Russia said Thursday it would send an actress and a director into space to make the first feature film in the cosmos and also deliver an eccentric Japanese billionaire to the International Space Station.
Moscow is seeking to boost its embattled space programme, which has stagnated since the collapse of the Soviet Union and been overtaken by US tech billionaire Elon Musk’s company SpaceX.
The Russian space agency announced the film project after NASA confirmed last year it was teaming up with US action star Tom Cruise to make a movie on the ISS.
The Russian “space drama”, whose working title is “Challenge,” will feature popular Russian actress Yulia Peresild, 36, and Klim Shipenko, a 37-year-old US-educated director and actor, Roscosmos said.
They will have to undergo training, including tests on a centrifuge, parachute jumps and flights in zero gravity, starting no later than June 1.
A mockup of the Russian segment of the ISS will be used to prepare the film crew for their space adventure.
The launch from the Baikonur cosmodrome in Kazakhstan aboard a Soyuz MS-19 spacecraft has been set for October 5.
“Wish us luck,” Peresild said in a post on Instagram.
The film is being co-produced by the flamboyant head of Roscosmos, Dmitry Rogozin, and state-run network Channel One.
Konstantin Ernst, Channel One general director, said the film was part of a major project — that will also include the production of documentary films — to help Russians rediscover “love and passion” for the human spaceflight programme.
“If people love a certain industry then this energy is being channelled into this process,” Ernst said in televised remarks.
– Japanese billionaire –
The space agency also announced plans to take Japanese billionaire Yusaku Maezawa to the ISS in December, resurrecting its space tourism programme in the face of US competition.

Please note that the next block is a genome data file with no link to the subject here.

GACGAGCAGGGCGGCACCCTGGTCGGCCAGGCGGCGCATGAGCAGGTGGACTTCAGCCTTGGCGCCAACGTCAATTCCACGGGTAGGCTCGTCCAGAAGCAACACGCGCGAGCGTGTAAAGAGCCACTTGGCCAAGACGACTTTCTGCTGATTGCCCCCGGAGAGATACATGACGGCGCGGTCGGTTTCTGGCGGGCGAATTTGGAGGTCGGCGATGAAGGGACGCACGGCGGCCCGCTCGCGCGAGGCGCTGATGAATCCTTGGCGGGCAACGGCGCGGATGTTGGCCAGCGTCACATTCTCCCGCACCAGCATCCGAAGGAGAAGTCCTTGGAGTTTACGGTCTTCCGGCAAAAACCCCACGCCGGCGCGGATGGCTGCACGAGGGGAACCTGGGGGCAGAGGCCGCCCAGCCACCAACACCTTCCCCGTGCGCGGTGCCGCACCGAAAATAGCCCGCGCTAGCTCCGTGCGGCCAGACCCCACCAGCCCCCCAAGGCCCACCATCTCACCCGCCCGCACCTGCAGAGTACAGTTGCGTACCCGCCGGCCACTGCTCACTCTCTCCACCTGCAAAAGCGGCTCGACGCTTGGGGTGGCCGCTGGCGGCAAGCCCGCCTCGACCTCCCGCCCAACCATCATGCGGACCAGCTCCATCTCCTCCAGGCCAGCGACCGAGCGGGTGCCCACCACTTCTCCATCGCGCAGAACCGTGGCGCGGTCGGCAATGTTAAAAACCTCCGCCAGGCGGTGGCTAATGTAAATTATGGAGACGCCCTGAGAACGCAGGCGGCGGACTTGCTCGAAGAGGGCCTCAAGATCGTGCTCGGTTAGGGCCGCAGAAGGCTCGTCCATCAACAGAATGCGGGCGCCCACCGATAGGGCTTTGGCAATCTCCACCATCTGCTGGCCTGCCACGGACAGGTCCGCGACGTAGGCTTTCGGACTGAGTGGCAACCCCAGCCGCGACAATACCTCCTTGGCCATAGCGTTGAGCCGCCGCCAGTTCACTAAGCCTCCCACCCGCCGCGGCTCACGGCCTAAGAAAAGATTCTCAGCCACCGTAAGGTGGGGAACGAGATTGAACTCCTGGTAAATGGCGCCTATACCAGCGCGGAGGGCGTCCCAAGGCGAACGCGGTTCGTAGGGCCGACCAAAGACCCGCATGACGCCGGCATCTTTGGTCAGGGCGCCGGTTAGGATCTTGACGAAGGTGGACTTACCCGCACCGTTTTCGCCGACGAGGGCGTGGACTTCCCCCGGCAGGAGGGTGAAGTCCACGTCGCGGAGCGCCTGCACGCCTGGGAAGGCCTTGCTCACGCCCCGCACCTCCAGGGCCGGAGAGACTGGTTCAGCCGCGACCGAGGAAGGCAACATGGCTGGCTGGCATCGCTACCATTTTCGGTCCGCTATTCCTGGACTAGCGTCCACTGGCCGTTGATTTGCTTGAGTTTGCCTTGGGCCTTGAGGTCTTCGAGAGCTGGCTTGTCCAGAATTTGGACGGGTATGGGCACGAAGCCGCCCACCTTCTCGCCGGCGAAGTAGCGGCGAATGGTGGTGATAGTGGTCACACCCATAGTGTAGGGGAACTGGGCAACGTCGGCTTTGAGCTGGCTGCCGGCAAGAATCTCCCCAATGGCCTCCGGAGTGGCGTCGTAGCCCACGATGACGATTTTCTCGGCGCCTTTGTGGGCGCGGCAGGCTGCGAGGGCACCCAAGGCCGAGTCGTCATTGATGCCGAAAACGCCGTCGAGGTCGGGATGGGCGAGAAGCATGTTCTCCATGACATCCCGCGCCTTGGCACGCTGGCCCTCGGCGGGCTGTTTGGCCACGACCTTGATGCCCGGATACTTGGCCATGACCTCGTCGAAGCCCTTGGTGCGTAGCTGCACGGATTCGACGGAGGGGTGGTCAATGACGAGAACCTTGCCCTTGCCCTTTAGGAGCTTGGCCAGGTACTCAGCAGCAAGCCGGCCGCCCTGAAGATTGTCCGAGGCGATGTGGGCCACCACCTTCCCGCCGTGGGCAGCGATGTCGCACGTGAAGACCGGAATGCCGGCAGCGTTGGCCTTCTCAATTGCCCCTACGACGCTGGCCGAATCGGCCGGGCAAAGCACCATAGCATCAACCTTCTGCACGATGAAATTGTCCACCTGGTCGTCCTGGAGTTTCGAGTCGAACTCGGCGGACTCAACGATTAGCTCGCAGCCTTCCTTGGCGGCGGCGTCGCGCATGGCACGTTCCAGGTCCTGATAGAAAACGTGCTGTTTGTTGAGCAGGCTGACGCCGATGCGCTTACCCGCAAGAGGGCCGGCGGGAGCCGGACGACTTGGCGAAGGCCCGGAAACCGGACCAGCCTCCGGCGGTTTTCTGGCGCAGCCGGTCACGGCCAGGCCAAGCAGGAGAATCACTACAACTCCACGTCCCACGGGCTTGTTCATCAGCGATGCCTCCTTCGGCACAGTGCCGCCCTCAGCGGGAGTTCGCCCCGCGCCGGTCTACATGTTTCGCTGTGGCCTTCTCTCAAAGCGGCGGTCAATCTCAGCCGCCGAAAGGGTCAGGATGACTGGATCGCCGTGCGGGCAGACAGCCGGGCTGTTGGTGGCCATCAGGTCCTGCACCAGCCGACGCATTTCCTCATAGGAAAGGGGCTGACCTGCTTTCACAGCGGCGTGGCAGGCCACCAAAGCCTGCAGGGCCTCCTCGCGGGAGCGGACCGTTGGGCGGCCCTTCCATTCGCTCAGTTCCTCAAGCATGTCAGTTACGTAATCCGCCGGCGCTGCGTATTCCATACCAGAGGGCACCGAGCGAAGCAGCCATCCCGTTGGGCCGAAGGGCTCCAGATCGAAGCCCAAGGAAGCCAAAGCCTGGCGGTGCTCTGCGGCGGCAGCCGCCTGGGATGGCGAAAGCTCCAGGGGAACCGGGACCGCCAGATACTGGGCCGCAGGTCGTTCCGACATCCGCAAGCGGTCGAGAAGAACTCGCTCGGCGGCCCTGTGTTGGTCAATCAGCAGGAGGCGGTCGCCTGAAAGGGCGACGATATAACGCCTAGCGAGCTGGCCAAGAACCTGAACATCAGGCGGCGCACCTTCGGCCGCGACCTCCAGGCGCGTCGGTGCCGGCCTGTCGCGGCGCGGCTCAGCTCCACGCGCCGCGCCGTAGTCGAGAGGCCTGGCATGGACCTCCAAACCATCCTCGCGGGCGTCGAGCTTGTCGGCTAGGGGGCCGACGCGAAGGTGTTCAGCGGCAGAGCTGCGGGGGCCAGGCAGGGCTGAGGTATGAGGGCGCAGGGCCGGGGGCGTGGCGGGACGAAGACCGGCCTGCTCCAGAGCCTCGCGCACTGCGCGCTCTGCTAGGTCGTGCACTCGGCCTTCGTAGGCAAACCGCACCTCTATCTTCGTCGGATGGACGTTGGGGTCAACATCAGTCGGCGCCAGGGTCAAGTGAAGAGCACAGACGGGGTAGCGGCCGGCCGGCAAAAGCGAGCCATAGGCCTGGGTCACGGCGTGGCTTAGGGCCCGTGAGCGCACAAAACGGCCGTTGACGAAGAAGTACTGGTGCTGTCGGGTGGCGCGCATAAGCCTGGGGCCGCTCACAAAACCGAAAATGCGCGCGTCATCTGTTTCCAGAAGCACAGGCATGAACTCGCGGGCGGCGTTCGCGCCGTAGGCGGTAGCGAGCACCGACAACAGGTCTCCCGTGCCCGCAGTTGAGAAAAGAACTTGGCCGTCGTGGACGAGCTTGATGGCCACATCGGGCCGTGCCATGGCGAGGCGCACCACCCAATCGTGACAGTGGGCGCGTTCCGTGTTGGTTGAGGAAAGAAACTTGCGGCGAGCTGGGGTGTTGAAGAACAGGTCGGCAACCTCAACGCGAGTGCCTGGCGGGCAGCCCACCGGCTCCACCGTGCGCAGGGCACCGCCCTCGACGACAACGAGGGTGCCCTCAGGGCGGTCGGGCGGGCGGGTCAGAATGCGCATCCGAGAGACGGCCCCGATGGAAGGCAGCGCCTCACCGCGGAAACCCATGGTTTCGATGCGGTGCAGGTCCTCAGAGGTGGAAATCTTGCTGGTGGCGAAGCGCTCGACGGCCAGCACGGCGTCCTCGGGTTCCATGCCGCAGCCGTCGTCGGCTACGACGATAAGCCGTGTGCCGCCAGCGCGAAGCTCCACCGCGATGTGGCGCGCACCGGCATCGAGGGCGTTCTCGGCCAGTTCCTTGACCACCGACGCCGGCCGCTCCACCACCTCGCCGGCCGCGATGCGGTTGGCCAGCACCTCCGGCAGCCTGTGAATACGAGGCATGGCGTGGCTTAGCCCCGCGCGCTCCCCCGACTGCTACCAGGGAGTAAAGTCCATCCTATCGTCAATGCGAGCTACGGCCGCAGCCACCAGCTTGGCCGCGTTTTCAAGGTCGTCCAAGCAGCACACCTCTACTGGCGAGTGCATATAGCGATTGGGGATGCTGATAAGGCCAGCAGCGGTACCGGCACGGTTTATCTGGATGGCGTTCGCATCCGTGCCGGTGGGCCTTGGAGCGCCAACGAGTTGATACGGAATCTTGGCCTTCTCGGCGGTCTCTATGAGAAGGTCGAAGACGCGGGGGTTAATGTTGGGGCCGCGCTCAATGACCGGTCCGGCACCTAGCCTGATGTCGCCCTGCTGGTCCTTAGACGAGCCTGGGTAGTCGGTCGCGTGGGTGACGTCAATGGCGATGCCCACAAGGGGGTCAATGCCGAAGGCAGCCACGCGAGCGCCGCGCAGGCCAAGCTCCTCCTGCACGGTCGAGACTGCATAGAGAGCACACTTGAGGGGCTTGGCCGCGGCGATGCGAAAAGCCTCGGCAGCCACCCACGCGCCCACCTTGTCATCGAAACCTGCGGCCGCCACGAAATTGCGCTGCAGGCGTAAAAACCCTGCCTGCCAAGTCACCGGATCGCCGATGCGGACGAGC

Maezawa, 45, who made his fortune in online retail, said he planned to document the mission and share it with the world on his YouTube channel with over 700,000 subscribers.
Roscosmos said Maezawa would make the flight with production assistant Yozo Hirano aboard a Soyuz MS-20 spacecraft that is scheduled for December 8.
“I’m so curious ‘What’s life like in space?’ So, I am planning to find out on my own and share with the world on my YouTube channel,” Maezawa was quoted as saying by Roscosmos.
The eccentric billionaire has previously announced plans to take eight people with him on a 2023 mission around the moon aboard a Starship spacecraft built by Musk’s SpaceX.
Maezawa and film producer Hirano will begin approximately three months of pre-flight training in June at the Yuri Gagarin Cosmonaut Training Centre in Star City outside of Moscow.
They have already passed the required medical examinations.
Roscosmos said the flight will last 12 days and the crew will be led by Cosmonaut Alexander Misurkin, who has already been on two missions to the ISS.
A total of eight private self-funded space travellers have visited the ISS and Maezawa will be the first from Japan.
His flight will also be the first time that two of the three spots on a Soyuz rocket will be occupied by tourists.
“We are excited for Maezawa-san and we are honoured to have enabled this opportunity for him to fly to space,” said Eric Anderson, CEO of Space Adventures, a private spaceflight company.
It has cooperated with Roscosmos since the first space tourist flight in 2001.
Maezawa will be the first space tourist to travel to the ISS since 2009 when Canadian Guy Laliberte, co-founder of Cirque du Soleil, travelled to the station.
According to Forbes magazine, space tourists could pay anywhere between $20 million and $35 million per person for 8-12 days in space. The cost of Maezawa’s flight has not been disclosed.
The resumption of tourist flights comes after Roscosmos lost its monopoly on ferrying crews to the ISS when a reusable SpaceX rocket last year successfully delivered NASA astronauts to space.
Russia’s space industry has suffered a number of setbacks in recent years, from corruption scandals to lost spacecraft to an aborted take-off during a manned mission in 2018.
Russia’s ageing Soyuz rockets are reliable and allow Moscow to remain relevant in the modern space industry, but the country is struggling to innovate and keep up with other key players.
by Anastasia CLARK